There are several online calculators on websites like AsicMinerValue, CryptoCompare, and Nicehash, where you can quickly check the profitability of a mining device. It is also possible to estimate earnings manually with the following formula:
This is the formula many of these calculators use, and it simply represents your share of the overall hash rate divided by the total network issuance in dollars. The required input values are either fixed parameters (the block time for Bitcoin is 10 minutes, so six blocks are mined in an hour and 144 in a day), or can be found on data websites such as Blockchain.com or Coinmetrics.
To find the profit, you also have to subtract the cost of electricity. Thanks to the equivalence between kilowatts and kilowatt hours, this can be as simple as multiplying the energy consumption of the device by 24 hours in a day and the price of electricity per kilowatt hour.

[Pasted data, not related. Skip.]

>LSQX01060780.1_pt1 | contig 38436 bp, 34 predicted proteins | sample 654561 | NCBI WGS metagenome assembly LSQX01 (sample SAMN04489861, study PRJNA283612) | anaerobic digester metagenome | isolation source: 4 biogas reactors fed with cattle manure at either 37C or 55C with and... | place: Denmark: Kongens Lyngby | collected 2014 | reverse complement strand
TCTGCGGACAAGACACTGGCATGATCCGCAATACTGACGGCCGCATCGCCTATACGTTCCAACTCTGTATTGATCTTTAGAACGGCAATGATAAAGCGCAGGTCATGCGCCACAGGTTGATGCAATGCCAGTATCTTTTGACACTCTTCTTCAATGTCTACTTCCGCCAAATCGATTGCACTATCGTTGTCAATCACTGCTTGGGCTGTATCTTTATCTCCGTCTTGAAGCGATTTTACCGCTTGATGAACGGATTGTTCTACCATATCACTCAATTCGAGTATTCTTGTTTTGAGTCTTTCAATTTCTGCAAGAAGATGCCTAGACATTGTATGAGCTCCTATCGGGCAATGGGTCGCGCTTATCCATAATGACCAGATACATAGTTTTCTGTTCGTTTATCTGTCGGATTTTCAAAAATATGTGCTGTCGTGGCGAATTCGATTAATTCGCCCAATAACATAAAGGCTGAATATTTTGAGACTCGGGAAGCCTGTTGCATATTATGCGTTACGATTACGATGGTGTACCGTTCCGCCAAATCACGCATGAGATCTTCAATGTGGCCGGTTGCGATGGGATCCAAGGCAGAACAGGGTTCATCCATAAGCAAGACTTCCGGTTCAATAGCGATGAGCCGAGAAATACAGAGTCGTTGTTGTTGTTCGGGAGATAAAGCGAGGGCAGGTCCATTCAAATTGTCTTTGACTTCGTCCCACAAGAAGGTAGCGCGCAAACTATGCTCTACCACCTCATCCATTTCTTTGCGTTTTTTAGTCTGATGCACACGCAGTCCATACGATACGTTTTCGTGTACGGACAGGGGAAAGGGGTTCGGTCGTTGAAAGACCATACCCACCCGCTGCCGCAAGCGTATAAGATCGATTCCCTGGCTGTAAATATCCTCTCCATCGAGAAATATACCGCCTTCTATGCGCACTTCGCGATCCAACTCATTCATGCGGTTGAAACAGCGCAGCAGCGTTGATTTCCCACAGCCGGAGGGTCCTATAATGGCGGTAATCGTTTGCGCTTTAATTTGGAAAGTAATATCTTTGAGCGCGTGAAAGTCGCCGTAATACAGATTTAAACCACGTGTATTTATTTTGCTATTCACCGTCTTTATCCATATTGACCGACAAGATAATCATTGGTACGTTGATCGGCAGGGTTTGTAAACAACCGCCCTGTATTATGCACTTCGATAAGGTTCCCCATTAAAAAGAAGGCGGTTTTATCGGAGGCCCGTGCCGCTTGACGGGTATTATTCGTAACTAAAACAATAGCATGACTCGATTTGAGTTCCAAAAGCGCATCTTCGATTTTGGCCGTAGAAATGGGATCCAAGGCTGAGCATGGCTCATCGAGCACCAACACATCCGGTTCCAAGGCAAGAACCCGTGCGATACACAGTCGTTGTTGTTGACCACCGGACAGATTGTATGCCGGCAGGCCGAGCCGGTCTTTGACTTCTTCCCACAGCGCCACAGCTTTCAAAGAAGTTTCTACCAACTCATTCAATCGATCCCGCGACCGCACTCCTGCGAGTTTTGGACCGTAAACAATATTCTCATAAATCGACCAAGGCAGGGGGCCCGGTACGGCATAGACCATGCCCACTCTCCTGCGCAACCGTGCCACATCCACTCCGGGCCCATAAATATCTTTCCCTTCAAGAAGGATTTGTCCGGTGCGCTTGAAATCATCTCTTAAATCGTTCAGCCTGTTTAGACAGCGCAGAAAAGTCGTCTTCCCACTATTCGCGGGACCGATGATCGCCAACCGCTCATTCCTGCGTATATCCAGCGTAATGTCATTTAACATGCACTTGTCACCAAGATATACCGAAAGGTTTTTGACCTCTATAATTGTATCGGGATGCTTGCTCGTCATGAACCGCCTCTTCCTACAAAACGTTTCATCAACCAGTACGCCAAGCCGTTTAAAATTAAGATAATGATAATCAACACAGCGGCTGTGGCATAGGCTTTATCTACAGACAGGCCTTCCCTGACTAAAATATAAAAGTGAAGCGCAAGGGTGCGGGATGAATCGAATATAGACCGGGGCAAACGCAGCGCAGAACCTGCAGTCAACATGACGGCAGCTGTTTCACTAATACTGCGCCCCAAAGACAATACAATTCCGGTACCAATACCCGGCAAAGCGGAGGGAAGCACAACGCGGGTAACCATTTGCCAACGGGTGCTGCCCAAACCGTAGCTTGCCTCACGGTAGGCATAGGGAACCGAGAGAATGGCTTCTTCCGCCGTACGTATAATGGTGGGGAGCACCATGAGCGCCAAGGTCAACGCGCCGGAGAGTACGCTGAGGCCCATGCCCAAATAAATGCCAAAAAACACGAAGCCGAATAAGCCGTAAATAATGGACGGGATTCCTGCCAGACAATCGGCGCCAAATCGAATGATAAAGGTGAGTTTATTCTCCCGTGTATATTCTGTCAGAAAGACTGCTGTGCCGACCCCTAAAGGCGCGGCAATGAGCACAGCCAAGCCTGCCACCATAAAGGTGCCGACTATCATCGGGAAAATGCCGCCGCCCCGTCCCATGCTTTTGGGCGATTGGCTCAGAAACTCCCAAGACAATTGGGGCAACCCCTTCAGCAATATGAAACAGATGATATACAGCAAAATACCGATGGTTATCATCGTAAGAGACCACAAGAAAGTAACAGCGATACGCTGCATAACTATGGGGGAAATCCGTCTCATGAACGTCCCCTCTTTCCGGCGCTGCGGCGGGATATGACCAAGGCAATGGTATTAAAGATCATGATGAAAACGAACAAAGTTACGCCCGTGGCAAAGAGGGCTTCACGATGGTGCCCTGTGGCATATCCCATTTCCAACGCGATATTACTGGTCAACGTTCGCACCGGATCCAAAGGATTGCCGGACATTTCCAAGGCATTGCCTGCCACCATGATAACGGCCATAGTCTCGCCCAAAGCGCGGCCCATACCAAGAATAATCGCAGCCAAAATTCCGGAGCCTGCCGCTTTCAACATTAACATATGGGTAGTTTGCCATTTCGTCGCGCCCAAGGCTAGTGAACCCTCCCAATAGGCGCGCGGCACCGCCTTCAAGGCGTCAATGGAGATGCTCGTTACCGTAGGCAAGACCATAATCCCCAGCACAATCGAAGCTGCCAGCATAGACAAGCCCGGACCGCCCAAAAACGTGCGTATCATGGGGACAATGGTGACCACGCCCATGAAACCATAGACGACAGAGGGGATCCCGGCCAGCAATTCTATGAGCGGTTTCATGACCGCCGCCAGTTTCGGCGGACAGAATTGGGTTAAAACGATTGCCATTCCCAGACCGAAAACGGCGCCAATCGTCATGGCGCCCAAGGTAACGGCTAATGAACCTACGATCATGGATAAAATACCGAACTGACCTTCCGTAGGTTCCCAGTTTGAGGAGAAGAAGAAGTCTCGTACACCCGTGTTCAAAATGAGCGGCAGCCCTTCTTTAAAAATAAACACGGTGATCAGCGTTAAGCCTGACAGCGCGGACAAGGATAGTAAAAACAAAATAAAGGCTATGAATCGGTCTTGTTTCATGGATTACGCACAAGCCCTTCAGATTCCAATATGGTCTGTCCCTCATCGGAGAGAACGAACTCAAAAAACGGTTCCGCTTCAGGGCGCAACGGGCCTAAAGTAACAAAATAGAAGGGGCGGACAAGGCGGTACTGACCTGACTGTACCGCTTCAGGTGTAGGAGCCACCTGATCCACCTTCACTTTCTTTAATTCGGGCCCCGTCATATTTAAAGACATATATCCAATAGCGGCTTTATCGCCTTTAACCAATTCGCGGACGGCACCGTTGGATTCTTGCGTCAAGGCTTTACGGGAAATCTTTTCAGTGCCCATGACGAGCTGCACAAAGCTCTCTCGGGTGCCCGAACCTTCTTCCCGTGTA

Below is a table illustrating the top ASICs currently on the market and their payback period, i.e. how long it would take for the investment to break even on current income. It’s worth noting that a Bitcoin miner’s earnings fluctuate wildly over time, and extrapolating a single day into the future can lead to inaccurate results. Nonetheless, it is a useful metric for understanding the relative effectiveness of each device.
As can be seen from the table, none of the ASICs are profitable at prices of $0.20 per KWh. The relative performance is about the same for each of the new generation ASICs, while older models can be an attractive proposition if electricity is cheap.
For example, the Canaan AvalonMiner 1066 has low energy efficiency but also a very low price, which makes it quite competitive in the low electricity price range despite being a fairly old model. The Bitmain S17 Pro, a previous generation ASIC, still holds its own due to its lower cost, but quickly becomes unattractive when the electricity price benchmark rises. MicroBT devices seem to have the most balanced performance overall for mining.